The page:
What do you mean by the term, social return?
Our investors and supporters know that their engagement is not comparable with involvement in traditional industries.
These people are also investing in social returns. As soon as we have provided young people with a good education and positive values, the result is a social return. “Education” in the British or American sense refers to education that is both academic and social. This is also how we understand our work at Phorms. When young people graduate from our schools with cosmopolitan values and outstanding academic achievements that enable them to lead their lives positively in future, they make an important contribution to Society.
But Phorms does have school fees. Not every family is likely to be able to afford to send their children to Phorms ...
To start with, payment of the school fees is based on income. Naturally, there are laws in place to make sure that there is no discrimination based on the parents’ income or assets. Then we also have a pedagogical assessment, which is a determining factor in deciding the children’s enrolment. This process is completely unrelated to any financial questions. The aim of the process is to establish whether the child can handle the bilingual concept and whether he or she has the necessary social and cognitive skills. In addition, we also offer scholarships for some of our schools, which cover almost all of the school fees. In the long term, we plan to develop an additional scholarship programme to attract children from educationally underprivileged environments to our schools. I’m sure that there are many children who have excellent intellectual abilities but simply have not received enough support.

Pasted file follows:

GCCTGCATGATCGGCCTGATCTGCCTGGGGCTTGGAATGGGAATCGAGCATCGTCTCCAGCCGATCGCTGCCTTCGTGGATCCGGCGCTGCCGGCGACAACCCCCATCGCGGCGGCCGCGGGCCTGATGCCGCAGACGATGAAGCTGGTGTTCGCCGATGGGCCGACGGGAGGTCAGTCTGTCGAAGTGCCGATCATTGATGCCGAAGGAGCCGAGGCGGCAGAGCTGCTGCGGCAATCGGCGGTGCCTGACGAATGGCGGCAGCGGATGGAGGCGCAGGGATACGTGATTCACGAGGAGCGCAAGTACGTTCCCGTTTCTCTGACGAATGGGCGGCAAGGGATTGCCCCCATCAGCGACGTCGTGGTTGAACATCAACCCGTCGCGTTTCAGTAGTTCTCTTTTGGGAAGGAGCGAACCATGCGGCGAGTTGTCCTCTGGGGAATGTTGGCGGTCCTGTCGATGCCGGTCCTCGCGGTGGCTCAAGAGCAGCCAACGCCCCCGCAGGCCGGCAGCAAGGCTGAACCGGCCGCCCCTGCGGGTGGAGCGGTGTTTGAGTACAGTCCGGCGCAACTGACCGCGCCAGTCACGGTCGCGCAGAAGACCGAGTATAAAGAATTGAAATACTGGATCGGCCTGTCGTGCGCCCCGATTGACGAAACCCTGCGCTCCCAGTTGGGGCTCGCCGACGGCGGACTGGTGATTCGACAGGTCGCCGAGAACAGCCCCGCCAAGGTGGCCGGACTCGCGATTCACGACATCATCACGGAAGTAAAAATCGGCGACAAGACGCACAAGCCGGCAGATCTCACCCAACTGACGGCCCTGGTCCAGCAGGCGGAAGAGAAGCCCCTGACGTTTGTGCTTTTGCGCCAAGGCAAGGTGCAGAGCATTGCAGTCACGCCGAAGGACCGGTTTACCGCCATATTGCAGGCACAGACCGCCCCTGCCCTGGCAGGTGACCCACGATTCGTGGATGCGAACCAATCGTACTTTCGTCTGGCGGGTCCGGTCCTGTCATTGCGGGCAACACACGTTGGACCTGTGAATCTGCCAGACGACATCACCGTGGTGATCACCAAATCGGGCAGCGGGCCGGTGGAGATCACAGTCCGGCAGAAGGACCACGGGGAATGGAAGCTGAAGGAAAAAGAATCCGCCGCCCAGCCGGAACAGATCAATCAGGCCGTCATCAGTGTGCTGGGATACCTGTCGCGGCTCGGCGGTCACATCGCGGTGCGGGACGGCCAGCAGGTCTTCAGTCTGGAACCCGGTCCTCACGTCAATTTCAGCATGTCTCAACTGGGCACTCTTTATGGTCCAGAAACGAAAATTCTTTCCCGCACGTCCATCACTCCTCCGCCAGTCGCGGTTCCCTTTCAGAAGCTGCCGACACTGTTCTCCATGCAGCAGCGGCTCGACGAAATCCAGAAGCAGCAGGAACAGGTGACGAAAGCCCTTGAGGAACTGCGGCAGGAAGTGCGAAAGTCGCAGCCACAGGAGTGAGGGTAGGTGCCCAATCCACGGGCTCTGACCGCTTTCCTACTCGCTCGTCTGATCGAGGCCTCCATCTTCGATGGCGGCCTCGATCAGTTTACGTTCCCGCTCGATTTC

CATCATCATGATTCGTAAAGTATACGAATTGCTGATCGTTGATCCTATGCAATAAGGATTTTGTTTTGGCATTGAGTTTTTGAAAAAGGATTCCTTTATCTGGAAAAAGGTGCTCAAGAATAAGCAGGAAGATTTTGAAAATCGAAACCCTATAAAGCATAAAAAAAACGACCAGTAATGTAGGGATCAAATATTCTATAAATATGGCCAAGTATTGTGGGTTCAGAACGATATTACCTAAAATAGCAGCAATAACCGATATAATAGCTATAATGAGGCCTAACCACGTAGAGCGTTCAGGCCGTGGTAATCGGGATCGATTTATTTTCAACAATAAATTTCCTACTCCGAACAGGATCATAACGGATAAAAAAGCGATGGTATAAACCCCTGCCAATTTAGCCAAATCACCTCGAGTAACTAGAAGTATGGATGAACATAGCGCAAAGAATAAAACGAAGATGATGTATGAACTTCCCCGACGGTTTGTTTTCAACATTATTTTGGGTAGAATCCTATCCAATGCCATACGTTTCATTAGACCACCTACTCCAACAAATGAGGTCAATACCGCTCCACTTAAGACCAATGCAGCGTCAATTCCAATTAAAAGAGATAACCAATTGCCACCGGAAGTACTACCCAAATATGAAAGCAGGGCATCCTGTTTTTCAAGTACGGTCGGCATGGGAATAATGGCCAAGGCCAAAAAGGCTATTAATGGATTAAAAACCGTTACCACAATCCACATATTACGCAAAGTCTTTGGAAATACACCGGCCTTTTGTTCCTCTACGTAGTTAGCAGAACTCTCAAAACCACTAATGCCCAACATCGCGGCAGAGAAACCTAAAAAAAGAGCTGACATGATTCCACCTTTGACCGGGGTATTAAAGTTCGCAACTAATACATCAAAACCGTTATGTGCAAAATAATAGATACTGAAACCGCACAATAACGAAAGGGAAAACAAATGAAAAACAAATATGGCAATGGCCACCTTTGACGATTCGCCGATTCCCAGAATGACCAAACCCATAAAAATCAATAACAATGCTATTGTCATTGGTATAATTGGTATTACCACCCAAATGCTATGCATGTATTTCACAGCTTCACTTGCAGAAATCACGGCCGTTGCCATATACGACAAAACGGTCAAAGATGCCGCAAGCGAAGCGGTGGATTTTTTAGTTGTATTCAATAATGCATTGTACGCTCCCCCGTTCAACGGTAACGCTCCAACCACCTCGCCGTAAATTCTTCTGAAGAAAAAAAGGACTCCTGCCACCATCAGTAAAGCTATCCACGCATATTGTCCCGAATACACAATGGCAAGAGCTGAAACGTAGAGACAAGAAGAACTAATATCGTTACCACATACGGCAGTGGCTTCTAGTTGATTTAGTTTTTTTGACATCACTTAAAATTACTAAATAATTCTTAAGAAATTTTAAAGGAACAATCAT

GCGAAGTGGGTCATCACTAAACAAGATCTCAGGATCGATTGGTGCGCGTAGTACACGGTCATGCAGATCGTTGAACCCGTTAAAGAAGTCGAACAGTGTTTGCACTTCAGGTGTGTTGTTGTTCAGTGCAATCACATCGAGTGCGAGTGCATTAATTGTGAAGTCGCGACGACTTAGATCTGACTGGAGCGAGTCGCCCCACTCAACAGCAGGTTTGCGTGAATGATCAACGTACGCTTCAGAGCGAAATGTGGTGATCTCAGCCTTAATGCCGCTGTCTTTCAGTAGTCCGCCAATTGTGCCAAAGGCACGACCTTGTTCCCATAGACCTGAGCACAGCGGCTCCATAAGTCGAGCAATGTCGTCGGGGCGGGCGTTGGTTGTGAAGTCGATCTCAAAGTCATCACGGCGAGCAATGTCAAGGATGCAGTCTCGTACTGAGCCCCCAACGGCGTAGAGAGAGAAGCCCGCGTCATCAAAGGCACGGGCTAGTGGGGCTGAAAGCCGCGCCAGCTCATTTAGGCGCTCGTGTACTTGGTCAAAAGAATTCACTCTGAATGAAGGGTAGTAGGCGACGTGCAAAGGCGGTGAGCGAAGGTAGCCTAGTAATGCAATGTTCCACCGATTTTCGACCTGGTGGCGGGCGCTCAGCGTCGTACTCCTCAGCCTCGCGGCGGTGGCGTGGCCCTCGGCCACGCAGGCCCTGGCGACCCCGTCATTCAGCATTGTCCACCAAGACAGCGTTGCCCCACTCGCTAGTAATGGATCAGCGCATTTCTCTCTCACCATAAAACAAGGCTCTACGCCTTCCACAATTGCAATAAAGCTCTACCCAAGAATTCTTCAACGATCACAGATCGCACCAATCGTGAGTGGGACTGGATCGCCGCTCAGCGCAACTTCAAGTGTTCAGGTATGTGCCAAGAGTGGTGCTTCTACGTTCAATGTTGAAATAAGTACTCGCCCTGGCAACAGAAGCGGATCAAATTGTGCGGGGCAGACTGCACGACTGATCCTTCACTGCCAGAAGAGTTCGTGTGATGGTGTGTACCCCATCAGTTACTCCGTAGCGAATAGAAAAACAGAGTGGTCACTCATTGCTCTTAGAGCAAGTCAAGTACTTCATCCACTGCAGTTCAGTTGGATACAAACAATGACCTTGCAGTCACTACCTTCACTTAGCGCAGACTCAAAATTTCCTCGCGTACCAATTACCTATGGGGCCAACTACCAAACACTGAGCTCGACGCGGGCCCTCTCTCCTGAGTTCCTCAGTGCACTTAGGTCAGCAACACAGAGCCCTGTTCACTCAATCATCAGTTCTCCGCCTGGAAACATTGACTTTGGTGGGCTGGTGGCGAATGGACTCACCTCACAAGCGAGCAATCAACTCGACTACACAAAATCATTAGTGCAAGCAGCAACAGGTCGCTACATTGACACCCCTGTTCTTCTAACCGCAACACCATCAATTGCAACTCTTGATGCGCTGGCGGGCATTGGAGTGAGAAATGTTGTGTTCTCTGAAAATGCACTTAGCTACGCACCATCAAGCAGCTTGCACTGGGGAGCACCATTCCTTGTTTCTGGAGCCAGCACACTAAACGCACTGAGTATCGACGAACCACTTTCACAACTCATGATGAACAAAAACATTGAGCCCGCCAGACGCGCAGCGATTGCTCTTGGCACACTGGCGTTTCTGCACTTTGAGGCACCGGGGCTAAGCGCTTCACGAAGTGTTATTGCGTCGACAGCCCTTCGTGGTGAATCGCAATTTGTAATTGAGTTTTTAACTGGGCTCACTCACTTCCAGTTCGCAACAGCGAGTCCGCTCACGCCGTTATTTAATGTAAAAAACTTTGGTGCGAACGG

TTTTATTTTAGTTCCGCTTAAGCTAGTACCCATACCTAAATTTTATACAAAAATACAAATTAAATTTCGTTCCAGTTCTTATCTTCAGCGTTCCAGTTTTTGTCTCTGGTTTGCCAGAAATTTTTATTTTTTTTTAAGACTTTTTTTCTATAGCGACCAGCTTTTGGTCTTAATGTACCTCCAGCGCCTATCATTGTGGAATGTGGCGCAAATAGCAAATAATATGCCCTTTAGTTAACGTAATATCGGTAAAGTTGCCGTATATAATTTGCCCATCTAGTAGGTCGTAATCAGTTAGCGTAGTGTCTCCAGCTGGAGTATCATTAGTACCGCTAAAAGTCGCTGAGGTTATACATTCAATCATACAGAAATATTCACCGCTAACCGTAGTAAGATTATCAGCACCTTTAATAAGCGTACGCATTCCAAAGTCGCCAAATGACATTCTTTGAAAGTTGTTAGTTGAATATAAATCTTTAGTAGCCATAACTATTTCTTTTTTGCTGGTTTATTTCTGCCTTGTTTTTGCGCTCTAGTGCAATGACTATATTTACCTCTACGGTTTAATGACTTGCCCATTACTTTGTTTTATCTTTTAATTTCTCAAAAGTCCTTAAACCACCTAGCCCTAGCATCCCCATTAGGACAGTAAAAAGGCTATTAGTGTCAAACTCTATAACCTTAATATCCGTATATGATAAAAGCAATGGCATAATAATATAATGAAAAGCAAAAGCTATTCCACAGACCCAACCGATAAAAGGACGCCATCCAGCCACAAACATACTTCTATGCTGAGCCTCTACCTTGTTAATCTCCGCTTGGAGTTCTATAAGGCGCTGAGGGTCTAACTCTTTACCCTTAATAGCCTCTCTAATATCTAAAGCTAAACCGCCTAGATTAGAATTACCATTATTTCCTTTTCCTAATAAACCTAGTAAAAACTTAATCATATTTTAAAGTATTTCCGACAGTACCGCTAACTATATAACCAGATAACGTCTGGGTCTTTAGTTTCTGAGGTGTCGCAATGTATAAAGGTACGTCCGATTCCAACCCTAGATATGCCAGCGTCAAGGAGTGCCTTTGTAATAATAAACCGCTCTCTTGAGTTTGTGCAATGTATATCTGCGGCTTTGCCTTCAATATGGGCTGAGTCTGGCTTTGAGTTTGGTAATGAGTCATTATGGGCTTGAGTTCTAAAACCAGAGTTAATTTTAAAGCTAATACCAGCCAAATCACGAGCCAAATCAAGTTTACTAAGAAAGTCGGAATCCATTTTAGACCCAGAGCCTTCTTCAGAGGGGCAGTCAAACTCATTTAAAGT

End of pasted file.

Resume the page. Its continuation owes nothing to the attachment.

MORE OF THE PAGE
Your job involves two areas that might appear to be contradictory: economics and education. How did you come to choose this field?
After graduating from secondary school with my Abitur in Hamburg, I initially trained in logistics management – seaport export. That’s very “hanseatic”, typical for the Hamburg area. I even started working in that job, but then I decided to go to university. I chose Business Management, Business Education and Sports Science. This combination enabled me to obtain my certification as a teacher of business studies and to take the civil service examinations for teaching at comprehensive secondary schools or vocational schools. My intention was to do a better job than the teachers who taught me when I was at school.